Friends, this is not the America I spent a career in the military defending. It more resembles governments like the old USSR and Red China, certainly not free societies.

I call on all patriots to disengage association from TSA.


Anonymous wrote:
RB I spent 15 years in the military and consider myself a patriot. But I consider the garbage that you spew to be detrimental to everyone. This is a free country. You are free to fly and you're free to drive. For both you have rules to follow get used to it. A ruleless society will never last.

Anonymous TSO, I spent 10 years in the military and consider myself a patriot. And I consider dissent to be the highest form of patriotism, and therefore RB to be a true patriot. When those who enforce the law are unaccountable we have the exact ruleless society you claim to want to avoid. As long as the TSA is an unaccountable rogue agency, then we have a ruleless society that cannot last. If you want the country to be a free as you say it is, then you will join RB and myself in opposing the TSA.

Blogger Bob said...

We take situations like the one described by INCIID Mom very seriously. Our Customer Support Manager at DCA has reached out to INCIID Mom and spoken with her personally. As a parent I can completely understand how emotionally charged we can get when a child is upset. It’s human nature.

If anything can be learned from this event, it’s that we all need to communicate a little better. When it comes to screening any passenger, it is imperative that TSA inform the passenger regarding what the screening process will entail. By the same token if the passenger has a disability, it is equally important that they or their family or travel companion, clearly inform the officers about their needs. The more informed everybody is, the smoother it will go.

Did you know if you have a disability or if you’re traveling with someone with a disability that involves special screening, you can contact one of our Customer Support Managers at the airport with Talk to TSA and coordinate your screening? The Customer Support Manager can let the checkpoint know you’re coming and what to expect along with any special instructions our officers might need to complete the screening. We’re very sorry that INCIID Mom and her family had a bad experience and we’re committed to working with her as well as others to make sure screening goes more smoothly in the future.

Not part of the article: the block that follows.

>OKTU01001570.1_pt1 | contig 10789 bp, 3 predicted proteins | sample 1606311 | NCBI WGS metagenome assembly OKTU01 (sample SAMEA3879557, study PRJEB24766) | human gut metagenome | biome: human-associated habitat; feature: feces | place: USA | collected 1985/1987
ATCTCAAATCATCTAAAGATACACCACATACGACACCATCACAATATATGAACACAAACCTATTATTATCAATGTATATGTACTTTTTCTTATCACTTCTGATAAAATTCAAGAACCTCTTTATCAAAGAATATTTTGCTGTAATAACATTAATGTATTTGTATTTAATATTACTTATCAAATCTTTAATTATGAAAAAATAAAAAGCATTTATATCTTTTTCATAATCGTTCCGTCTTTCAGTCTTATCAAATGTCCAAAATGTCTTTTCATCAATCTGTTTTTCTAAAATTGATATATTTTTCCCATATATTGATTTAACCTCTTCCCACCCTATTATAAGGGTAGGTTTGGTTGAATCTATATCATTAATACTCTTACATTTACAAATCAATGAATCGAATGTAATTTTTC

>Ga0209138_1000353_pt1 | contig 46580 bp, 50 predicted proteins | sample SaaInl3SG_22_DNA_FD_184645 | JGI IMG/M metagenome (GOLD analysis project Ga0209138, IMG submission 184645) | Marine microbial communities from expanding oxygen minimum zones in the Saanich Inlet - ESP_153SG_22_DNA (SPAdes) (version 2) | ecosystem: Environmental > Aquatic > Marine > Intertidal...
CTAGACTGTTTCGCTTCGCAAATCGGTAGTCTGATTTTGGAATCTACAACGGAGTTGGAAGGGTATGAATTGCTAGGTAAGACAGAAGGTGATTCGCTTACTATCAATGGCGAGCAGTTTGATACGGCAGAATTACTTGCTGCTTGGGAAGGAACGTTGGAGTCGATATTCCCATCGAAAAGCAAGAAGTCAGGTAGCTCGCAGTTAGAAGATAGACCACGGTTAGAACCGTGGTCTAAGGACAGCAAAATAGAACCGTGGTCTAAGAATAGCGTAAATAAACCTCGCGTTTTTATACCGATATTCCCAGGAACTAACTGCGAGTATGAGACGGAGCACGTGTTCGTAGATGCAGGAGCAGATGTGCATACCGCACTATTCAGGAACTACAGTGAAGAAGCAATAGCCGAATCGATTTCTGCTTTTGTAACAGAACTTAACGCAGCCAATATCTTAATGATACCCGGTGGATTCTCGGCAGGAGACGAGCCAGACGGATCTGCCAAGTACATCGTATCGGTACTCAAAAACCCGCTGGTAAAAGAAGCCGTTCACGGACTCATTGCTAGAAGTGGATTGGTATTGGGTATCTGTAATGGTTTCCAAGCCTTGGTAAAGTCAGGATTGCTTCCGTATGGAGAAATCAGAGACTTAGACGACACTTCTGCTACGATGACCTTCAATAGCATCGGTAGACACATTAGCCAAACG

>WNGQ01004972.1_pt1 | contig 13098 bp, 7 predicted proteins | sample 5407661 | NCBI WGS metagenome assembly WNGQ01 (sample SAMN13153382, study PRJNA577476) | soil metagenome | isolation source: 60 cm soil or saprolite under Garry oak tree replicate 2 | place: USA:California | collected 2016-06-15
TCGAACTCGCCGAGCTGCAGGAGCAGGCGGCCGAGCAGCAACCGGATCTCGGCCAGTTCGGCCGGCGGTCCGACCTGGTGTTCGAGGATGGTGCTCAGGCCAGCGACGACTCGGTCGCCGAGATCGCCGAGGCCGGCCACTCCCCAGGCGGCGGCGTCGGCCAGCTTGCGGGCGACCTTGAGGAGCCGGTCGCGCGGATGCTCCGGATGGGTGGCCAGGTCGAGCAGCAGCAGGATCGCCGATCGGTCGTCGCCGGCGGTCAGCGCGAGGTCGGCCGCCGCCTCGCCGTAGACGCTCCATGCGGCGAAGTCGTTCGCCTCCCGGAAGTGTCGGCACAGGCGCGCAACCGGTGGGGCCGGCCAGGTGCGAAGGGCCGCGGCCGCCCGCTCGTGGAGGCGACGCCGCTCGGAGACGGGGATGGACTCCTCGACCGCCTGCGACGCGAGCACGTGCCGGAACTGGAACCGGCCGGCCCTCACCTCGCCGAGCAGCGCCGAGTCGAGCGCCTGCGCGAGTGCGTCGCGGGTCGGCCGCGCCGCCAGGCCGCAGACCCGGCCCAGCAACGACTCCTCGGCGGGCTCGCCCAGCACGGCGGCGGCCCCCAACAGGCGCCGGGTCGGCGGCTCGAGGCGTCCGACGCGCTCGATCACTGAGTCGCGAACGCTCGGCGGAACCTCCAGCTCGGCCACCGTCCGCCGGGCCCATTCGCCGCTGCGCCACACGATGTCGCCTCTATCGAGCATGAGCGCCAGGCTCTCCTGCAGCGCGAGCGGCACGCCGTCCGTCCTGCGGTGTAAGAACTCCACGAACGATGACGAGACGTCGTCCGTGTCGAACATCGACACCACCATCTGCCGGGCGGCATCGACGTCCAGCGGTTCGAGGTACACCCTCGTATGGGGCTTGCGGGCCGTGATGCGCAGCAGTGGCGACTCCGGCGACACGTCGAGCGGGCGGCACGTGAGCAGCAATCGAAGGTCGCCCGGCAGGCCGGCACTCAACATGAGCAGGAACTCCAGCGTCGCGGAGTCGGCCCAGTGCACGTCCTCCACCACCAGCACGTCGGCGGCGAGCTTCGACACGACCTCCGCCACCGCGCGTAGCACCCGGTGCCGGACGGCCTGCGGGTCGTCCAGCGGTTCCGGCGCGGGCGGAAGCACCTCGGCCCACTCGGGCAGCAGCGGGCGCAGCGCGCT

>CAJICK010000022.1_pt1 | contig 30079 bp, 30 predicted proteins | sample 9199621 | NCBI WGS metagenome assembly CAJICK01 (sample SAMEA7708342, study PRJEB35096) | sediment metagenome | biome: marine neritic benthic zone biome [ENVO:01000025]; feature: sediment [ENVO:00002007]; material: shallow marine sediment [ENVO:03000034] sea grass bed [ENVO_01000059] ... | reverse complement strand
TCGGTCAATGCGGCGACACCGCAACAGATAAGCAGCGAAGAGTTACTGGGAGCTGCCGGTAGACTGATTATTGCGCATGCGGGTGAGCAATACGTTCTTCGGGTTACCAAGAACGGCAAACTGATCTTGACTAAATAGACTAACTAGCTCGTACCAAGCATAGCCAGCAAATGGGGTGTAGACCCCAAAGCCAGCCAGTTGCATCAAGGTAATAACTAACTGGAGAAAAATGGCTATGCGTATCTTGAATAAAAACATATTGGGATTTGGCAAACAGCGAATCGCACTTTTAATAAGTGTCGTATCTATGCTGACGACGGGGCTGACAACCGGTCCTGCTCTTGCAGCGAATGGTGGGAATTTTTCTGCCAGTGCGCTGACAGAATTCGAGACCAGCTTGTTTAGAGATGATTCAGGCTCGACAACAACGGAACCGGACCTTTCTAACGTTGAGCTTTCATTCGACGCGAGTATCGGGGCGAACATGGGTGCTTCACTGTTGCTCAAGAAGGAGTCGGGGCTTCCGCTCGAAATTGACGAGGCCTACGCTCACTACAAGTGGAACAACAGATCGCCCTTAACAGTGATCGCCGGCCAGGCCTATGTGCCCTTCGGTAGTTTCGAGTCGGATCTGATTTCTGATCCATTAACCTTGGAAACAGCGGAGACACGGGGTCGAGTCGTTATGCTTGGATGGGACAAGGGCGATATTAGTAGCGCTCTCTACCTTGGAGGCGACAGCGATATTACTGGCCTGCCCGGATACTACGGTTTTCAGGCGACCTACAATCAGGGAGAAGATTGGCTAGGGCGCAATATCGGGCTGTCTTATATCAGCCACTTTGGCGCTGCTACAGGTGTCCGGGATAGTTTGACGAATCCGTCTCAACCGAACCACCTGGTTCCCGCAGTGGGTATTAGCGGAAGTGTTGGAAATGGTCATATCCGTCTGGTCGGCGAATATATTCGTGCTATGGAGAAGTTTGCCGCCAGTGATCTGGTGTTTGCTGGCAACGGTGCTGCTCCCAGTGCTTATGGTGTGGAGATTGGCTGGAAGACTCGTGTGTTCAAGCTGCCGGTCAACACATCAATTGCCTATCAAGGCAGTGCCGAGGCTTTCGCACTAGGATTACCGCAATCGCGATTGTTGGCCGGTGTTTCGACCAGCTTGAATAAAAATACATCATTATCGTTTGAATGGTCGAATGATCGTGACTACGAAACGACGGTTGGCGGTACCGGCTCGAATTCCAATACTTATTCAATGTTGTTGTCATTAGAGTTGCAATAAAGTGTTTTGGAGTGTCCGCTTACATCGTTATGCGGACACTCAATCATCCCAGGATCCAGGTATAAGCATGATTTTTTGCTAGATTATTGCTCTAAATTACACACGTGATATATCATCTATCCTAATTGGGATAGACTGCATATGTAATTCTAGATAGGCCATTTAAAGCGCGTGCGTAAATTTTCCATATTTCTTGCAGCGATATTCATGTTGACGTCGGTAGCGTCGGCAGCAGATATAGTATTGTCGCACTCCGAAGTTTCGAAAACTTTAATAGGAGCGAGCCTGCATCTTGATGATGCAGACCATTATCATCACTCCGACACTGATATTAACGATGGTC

Blogger Bob
TSA Blog Team

Anonymous said...

So Bob has responded regarding the child who was allegedly abused by the TSA at DCA.

While I don't supposed, this question will get me an answer, I'll ask anyway:

Are you saying, Bob, that both the TSA and the parents were at fault? If so, what mistakes did the TSA make and what mistakes did the parents make?

Your response was so nebulous that only a mindreader could determine exactly what the issues were.

Anonymous said...

P.S.

Bob, what were the results of the meeting TSA had with ACA regarding screening of amputees. We never heard anything about that either.

Anonymous said...

"Actually I admitted I had erroneous information in a previous set of comments. I misread something and corrected myself, isn't that what you are supposed to do when you make a mistake?"

You did, but you continue to ignore this question: What information did you base the incorrect claim in your initial response on?

RB said...

Did you know if you have a disability or if you’re traveling with someone with a disability that involves special screening, you can contact one of our Customer Support Managers at the airport with Talk to TSA and coordinate your screening? The Customer Support Manager can let the checkpoint know you’re coming and what to expect along with any special instructions our officers might need to complete the screening. We’re very sorry that INCIID Mom and her family had a bad experience and we’re committed to working with her as well as others to make sure screening goes more smoothly in the future.

Blogger Bob
TSA Blog Team

August 11, 2010 1:30 PM

...........
I contacted TSA's Talk to TSA asking about the reports of TSA not honoring Opt Outs at ESP.

Haven't heard anything from anyone at TSA.

Apparently TSA's "Talk to TSA" is as ineffective as the rest of TSA!

Blogger Bob said...

I've looked into the ELP issue through their regional public affairs manager and have found what I suspected. Everybody has the option to opt out of the screening at ELP just as they do at any other airport.

Help me out a little. I was on vacation for a while. Where did all of this come? Are there links you can provide me from people who have had this happen to them at ELP?

Blogger Bob
TSA Blog Team

Anonymous said...

Blogger Bob said:

"If anything can be learned from this event, it’s that we all need to communicate a little better."

What the TSA needs to learn from this is that they do not have a highly trained nor professional workforce and they need to take immediate steps to start the process.

The first step is holding people accountable for the actions and to stop blaming blaming the victim.

Anonymous said...

Bob--
Please update us on TSA's response to the Nature article.

Anonymous said...

"The first step is holding people accountable for the actions and to stop blaming blaming the victim."

And you have seen the video? You know this how? Thought so.

Anonymous said...

"And you have seen the video? "